It’s the Lenten season, for those who pay attention to such things. I do so from time to time. But usually by the time I realize it’s Lent, it’s, well, already Lent. So there’s that.
Nevertheless, many Christians who, you know, plan will be reading through the gospel accounts of Jesus’ final days. My own church is doing a series focused on the original holy week. This week’s message took us to Mark 11, in which Jesus ruffles the Temple’s feathers.
Those familiar with the passage will no doubt recall that on either side of the Temple story, there’s a curious little tale about Jesus and an unfortunate fig tree. Jesus approaches the tree, finds it without any figs to munch, curses it, proceeds to the Temple to do his business, and then returns to the fig tree the next day to find it sad and withered.
Many astute readers have noticed for centuries that the whole deal with the fig tree has something to do with what Jesus does in the Temple. The thought process goes something like this: “OK, so Jesus is furious with a fig tree that has no figs because it’s out of season. So he curses the tree. Weird, but OK. Then he goes to the Temple and messes everything up because they’re robbing people. Then he comes back to the tree and it’s dead. So, I guess Jesus is cursing the Temple too?”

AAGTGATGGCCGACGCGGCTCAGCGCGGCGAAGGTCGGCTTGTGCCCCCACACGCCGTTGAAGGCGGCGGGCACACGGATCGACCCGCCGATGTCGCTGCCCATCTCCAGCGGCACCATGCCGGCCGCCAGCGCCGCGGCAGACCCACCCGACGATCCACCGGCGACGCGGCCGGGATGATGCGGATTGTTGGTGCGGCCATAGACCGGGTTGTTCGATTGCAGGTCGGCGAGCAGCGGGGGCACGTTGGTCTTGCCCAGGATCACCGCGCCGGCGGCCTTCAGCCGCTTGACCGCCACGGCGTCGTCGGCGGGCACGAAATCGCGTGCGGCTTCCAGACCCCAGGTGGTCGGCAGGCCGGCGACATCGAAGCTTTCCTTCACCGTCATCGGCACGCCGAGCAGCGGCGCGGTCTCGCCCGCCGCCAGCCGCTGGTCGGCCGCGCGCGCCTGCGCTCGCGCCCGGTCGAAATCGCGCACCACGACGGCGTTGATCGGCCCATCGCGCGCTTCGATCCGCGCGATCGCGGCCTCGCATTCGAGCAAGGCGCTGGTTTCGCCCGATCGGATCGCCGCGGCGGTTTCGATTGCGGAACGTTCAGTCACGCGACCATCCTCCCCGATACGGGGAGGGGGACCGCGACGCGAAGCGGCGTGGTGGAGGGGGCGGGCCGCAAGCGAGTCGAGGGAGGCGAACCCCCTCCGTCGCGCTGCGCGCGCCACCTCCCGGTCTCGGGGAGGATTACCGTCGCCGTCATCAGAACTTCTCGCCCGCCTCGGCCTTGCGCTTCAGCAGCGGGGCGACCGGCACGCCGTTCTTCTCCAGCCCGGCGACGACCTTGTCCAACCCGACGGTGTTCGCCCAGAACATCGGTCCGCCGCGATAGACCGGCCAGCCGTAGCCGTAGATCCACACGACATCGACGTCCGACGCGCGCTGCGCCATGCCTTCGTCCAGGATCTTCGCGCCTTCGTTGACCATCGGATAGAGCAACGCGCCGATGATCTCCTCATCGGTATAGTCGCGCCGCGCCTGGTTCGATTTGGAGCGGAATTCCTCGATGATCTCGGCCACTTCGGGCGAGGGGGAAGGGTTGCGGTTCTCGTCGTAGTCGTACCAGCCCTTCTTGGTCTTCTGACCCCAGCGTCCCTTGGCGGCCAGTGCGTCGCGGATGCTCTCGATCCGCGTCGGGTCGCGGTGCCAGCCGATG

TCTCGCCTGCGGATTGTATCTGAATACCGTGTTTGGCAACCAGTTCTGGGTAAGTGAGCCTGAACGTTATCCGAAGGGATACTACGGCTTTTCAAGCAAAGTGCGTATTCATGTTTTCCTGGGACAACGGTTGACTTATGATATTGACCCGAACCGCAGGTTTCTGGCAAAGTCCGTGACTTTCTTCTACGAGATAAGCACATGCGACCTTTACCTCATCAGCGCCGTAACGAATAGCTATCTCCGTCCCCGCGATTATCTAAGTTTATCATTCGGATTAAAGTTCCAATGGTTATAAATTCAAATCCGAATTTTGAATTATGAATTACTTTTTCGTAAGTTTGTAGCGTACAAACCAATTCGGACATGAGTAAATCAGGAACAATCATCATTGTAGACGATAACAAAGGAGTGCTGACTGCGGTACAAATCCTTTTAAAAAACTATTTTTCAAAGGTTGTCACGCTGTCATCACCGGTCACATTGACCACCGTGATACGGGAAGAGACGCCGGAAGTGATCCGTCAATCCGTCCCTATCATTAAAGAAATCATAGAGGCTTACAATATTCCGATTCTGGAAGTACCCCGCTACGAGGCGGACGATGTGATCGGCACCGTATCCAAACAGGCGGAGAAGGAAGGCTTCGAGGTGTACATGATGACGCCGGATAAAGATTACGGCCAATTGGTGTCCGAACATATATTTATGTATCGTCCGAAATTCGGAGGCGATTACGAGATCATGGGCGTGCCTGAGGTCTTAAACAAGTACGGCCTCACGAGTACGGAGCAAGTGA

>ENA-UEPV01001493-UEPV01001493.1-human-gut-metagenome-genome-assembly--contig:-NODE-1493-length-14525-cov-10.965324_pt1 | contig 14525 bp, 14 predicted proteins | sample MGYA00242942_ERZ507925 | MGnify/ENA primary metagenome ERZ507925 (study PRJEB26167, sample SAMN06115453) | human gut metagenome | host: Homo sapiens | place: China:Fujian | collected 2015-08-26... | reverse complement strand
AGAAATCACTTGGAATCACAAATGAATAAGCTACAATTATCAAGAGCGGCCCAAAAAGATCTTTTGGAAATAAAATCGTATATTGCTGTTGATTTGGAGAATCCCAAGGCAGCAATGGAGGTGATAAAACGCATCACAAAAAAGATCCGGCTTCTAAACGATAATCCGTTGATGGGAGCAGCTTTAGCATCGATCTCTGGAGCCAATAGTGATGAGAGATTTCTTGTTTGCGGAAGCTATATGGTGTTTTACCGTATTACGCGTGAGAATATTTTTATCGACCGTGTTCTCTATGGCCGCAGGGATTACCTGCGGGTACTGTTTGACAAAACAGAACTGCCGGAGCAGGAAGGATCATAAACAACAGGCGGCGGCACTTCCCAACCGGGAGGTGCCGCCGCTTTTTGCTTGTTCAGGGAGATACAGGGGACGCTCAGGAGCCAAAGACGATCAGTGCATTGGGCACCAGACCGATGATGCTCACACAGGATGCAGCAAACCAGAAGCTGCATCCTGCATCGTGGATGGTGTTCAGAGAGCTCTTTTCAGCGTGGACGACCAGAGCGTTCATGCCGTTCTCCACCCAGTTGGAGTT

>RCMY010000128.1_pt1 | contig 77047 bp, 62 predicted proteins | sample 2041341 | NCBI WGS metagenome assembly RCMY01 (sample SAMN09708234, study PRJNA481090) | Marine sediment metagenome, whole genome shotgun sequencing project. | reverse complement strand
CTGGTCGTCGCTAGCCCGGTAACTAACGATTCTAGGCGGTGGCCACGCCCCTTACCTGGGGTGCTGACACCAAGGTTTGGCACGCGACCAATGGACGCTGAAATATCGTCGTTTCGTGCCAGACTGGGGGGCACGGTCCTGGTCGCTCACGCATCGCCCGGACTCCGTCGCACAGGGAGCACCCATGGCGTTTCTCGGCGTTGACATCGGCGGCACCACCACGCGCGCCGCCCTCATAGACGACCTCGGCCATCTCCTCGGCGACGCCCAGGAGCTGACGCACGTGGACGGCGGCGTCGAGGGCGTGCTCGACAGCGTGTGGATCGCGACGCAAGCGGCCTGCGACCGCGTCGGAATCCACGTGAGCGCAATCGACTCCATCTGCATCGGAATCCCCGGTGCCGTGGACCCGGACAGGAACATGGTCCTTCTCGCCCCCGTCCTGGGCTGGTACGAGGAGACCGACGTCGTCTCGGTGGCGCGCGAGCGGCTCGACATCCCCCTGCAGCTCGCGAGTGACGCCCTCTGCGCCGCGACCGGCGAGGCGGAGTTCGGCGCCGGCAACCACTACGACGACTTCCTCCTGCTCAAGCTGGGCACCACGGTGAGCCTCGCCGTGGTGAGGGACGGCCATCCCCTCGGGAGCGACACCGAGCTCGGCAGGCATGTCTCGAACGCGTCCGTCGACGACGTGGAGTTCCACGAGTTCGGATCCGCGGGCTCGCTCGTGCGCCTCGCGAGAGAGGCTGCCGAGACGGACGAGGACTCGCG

It’s hardly the clearest narrative in the gospels.
Among the zaniest bits in this story is the fact that Mark tells the reader its not even the season for figs (Mk 11:13). It’s Passover season–springtime. Of course there won’t be any fruit on the tree. Silly Jesus.
But once we’ve read the story in this way, Jesus suddenly becomes cruel, cursing the tree for not doing what he couldn’t have expected from it in the first place.
But it could be that Mark is trying to say more (and something different) than we realize. By mentioning a fig tree with no figs, he could be alluding to Jeremiah 8:13, in which God pronounces judgment on the nation of Israel:
I will take away their harvest, declares the Lord. There will be no grapes on the vine. There will be no figs on the tree, and their leaves will wither. What I have given them will be taken from them (NIV).
Mark’s comment, then, isn’t about Jesus’ poor sense of timing. It’s about the fact that Israel has no fruit, a sign of its judgment, a sign Jesus further acts out by strolling into the Temple, guns blazing.